Hotline Communications v Hinkley & ORS

Hotline Communications v Hinkley & ORS


Supreme Court of Victoria – 24 March 1999


Hinkley was the initial author of a computer program called Hotline. He came into contact with some Canadians and together they incorporated and became shareholders in Hotline Communications (“Hotline”). Hotline took over the development of the computer program.

The Canadian failed to provide promised finance to Hotline and Hinkley became disillusioned with Hotline. Hinkley therefore without warning to the other shareholders shut down the Hotline website, encrypted the source code for the computer program, told customers that Hotline was no longer in business, and returned to Australia.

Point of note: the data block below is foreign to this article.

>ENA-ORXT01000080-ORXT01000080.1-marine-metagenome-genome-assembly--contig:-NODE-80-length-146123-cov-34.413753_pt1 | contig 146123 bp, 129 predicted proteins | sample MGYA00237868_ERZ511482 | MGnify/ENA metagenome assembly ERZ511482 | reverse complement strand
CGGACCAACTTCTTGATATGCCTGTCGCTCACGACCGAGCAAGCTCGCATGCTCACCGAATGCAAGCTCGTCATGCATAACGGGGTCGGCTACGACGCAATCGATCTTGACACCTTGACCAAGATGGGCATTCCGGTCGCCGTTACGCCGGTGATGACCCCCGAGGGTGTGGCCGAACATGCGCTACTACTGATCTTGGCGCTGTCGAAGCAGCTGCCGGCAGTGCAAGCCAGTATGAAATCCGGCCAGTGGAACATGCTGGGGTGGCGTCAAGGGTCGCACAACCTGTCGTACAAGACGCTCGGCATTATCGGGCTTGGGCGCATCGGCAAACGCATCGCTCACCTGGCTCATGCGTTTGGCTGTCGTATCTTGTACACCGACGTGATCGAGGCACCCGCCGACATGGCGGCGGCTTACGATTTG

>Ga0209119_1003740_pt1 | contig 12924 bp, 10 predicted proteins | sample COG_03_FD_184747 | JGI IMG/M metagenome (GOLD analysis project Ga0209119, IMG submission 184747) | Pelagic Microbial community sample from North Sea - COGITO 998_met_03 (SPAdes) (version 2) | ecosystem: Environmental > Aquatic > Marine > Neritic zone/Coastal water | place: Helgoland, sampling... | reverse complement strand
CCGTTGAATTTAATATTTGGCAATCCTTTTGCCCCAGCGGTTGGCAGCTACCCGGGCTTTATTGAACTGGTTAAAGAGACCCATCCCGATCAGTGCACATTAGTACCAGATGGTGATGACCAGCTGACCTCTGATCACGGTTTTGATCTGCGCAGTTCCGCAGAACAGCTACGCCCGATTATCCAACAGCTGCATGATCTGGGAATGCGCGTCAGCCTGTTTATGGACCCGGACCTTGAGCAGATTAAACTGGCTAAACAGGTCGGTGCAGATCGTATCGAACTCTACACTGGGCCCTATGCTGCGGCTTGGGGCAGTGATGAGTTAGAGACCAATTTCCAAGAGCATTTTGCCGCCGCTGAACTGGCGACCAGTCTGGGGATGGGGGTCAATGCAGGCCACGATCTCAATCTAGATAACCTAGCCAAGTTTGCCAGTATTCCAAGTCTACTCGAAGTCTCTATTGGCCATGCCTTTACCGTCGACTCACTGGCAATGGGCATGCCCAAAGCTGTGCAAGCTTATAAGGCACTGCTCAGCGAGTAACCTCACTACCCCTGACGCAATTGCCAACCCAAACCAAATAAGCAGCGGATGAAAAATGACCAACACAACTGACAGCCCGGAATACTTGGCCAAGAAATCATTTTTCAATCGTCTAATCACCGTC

Hotline issued an ex parte application and obtained an anton piller order against Hinkley and orders that Hinkley disclose the key to the encrypted computer program and copies of the computer program. An injunction was also obtained to prevent Hinkley from disclosing any confidential information about the computer program to any person other then Hotline.

Hotline went to Hinkley’s premises and obtained the computer programs on CD and also took Hinkley’s computer which contained the hard drive with computer programs.

Hinkley applied to set aside the anton piller order and the injunction and also applied for security of costs.


Should the injunction or anton piller order be set aside and should Hotline provide security for an undertaking to pay damages

if the anton piller order was found to have been improperly obtained after a trial of this proceeding?

Should the Court order that Hotline provide security for costs?


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